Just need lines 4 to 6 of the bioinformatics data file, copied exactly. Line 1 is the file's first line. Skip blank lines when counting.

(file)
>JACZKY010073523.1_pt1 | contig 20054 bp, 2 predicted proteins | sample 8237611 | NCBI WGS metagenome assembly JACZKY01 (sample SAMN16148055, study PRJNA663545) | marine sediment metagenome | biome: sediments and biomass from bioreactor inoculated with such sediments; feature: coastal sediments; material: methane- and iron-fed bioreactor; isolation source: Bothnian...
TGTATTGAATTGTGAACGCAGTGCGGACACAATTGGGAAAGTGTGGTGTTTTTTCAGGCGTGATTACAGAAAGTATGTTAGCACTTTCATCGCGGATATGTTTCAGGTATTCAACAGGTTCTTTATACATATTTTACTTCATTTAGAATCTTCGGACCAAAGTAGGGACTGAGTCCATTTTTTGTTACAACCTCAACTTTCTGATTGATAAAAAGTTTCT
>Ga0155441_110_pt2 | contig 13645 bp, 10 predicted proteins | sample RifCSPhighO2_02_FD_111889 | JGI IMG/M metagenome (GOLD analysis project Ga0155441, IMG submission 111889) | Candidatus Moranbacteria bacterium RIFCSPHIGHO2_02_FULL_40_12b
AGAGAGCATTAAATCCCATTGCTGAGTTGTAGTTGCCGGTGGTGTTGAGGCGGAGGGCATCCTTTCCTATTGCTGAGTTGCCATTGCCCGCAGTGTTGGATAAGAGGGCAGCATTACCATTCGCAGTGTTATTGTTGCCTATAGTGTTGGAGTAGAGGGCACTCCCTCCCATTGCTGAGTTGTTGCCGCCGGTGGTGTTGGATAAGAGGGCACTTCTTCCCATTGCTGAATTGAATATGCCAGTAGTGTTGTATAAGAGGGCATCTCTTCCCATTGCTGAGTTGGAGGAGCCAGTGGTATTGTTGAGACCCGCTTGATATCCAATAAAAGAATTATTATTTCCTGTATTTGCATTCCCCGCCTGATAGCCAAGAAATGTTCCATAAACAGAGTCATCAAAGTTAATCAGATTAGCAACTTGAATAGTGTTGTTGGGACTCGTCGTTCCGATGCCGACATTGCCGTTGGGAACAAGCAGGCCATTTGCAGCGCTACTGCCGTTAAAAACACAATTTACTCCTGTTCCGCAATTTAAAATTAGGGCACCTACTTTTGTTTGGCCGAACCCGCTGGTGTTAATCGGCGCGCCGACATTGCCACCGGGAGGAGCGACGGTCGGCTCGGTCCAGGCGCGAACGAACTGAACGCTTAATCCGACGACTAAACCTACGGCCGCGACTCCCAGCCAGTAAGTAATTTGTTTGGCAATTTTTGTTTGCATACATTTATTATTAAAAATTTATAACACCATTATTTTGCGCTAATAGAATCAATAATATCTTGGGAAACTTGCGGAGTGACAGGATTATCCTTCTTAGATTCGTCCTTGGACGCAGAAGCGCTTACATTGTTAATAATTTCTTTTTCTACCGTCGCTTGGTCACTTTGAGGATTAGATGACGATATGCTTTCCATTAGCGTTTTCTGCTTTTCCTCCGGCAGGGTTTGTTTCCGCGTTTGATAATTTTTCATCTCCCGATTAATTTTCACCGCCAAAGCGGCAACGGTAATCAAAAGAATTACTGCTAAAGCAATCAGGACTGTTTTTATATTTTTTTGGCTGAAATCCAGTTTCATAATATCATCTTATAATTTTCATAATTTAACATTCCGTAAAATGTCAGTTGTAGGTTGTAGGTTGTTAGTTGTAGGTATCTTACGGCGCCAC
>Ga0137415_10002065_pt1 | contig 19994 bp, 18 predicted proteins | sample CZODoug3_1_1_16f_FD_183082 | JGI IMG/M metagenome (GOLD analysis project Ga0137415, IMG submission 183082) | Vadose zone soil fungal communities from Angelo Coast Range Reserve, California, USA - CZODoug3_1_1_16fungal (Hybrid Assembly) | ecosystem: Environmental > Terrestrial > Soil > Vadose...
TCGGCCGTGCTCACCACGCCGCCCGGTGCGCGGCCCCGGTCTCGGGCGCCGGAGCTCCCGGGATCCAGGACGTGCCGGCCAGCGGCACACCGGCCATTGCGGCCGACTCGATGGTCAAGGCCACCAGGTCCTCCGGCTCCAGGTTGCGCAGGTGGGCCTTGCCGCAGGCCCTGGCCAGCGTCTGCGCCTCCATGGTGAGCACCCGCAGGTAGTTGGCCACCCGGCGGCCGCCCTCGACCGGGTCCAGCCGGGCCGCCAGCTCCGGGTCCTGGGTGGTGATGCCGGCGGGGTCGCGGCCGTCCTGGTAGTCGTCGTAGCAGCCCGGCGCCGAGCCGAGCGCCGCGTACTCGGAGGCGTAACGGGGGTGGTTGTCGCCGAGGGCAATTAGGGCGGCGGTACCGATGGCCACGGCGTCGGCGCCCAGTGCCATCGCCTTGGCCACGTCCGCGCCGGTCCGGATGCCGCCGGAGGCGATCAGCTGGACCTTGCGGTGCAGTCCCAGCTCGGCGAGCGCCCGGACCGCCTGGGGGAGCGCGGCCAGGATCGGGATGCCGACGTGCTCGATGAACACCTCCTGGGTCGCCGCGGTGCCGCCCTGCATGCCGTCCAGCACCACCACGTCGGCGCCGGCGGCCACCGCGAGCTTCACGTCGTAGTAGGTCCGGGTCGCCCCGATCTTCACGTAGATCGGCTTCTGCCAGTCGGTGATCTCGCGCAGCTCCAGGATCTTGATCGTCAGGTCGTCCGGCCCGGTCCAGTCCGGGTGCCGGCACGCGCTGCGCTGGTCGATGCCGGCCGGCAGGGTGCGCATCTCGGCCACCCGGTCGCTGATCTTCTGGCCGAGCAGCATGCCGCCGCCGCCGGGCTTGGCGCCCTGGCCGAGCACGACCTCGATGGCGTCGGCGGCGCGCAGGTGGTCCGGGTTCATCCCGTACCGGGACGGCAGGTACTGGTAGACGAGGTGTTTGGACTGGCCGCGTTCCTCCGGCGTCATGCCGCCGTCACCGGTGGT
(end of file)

AGAGAGCATTAAATCCCATTGCTGAGTTGTAGTTGCCGGTGGTGTTGAGGCGGAGGGCATCCTTTCCTATTGCTGAGTTGCCATTGCCCGCAGTGTTGGATAAGAGGGCAGCATTACCATTCGCAGTGTTATTGTTGCCTATAGTGTTGGAGTAGAGGGCACTCCCTCCCATTGCTGAGTTGTTGCCGCCGGTGGTGTTGGATAAGAGGGCACTTCTTCCCATTGCTGAATTGAATATGCCAGTAGTGTTGTATAAGAGGGCATCTCTTCCCATTGCTGAGTTGGAGGAGCCAGTGGTATTGTTGAGACCCGCTTGATATCCAATAAAAGAATTATTATTTCCTGTATTTGCATTCCCCGCCTGATAGCCAAGAAATGTTCCATAAACAGAGTCATCAAAGTTAATCAGATTAGCAACTTGAATAGTGTTGTTGGGACTCGTCGTTCCGATGCCGACATTGCCGTTGGGAACAAGCAGGCCATTTGCAGCGCTACTGCCGTTAAAAACACAATTTACTCCTGTTCCGCAATTTAAAATTAGGGCACCTACTTTTGTTTGGCCGAACCCGCTGGTGTTAATCGGCGCGCCGACATTGCCACCGGGAGGAGCGACGGTCGGCTCGGTCCAGGCGCGAACGAACTGAACGCTTAATCCGACGACTAAACCTACGGCCGCGACTCCCAGCCAGTAAGTAATTTGTTTGGCAATTTTTGTTTGCATACATTTATTATTAAAAATTTATAACACCATTATTTTGCGCTAATAGAATCAATAATATCTTGGGAAACTTGCGGAGTGACAGGATTATCCTTCTTAGATTCGTCCTTGGACGCAGAAGCGCTTACATTGTTAATAATTTCTTTTTCTACCGTCGCTTGGTCACTTTGAGGATTAGATGACGATATGCTTTCCATTAGCGTTTTCTGCTTTTCCTCCGGCAGGGTTTGTTTCCGCGTTTGATAATTTTTCATCTCCCGATTAATTTTCACCGCCAAAGCGGCAACGGTAATCAAAAGAATTACTGCTAAAGCAATCAGGACTGTTTTTATATTTTTTTGGCTGAAATCCAGTTTCATAATATCATCTTATAATTTTCATAATTTAACATTCCGTAAAATGTCAGTTGTAGGTTGTAGGTTGTTAGTTGTAGGTATCTTACGGCGCCAC
>Ga0137415_10002065_pt1 | contig 19994 bp, 18 predicted proteins | sample CZODoug3_1_1_16f_FD_183082 | JGI IMG/M metagenome (GOLD analysis project Ga0137415, IMG submission 183082) | Vadose zone soil fungal communities from Angelo Coast Range Reserve, California, USA - CZODoug3_1_1_16fungal (Hybrid Assembly) | ecosystem: Environmental > Terrestrial > Soil > Vadose...
TCGGCCGTGCTCACCACGCCGCCCGGTGCGCGGCCCCGGTCTCGGGCGCCGGAGCTCCCGGGATCCAGGACGTGCCGGCCAGCGGCACACCGGCCATTGCGGCCGACTCGATGGTCAAGGCCACCAGGTCCTCCGGCTCCAGGTTGCGCAGGTGGGCCTTGCCGCAGGCCCTGGCCAGCGTCTGCGCCTCCATGGTGAGCACCCGCAGGTAGTTGGCCACCCGGCGGCCGCCCTCGACCGGGTCCAGCCGGGCCGCCAGCTCCGGGTCCTGGGTGGTGATGCCGGCGGGGTCGCGGCCGTCCTGGTAGTCGTCGTAGCAGCCCGGCGCCGAGCCGAGCGCCGCGTACTCGGAGGCGTAACGGGGGTGGTTGTCGCCGAGGGCAATTAGGGCGGCGGTACCGATGGCCACGGCGTCGGCGCCCAGTGCCATCGCCTTGGCCACGTCCGCGCCGGTCCGGATGCCGCCGGAGGCGATCAGCTGGACCTTGCGGTGCAGTCCCAGCTCGGCGAGCGCCCGGACCGCCTGGGGGAGCGCGGCCAGGATCGGGATGCCGACGTGCTCGATGAACACCTCCTGGGTCGCCGCGGTGCCGCCCTGCATGCCGTCCAGCACCACCACGTCGGCGCCGGCGGCCACCGCGAGCTTCACGTCGTAGTAGGTCCGGGTCGCCCCGATCTTCACGTAGATCGGCTTCTGCCAGTCGGTGATCTCGCGCAGCTCCAGGATCTTGATCGTCAGGTCGTCCGGCCCGGTCCAGTCCGGGTGCCGGCACGCGCTGCGCTGGTCGATGCCGGCCGGCAGGGTGCGCATCTCGGCCACCCGGTCGCTGATCTTCTGGCCGAGCAGCATGCCGCCGCCGCCGGGCTTGGCGCCCTGGCCGAGCACGACCTCGATGGCGTCGGCGGCGCGCAGGTGGTCCGGGTTCATCCCGTACCGGGACGGCAGGTACTGGTAGACGAGGTGTTTGGACTGGCCGCGTTCCTCCGGCGTCATGCCGCCGTCACCGGTGGT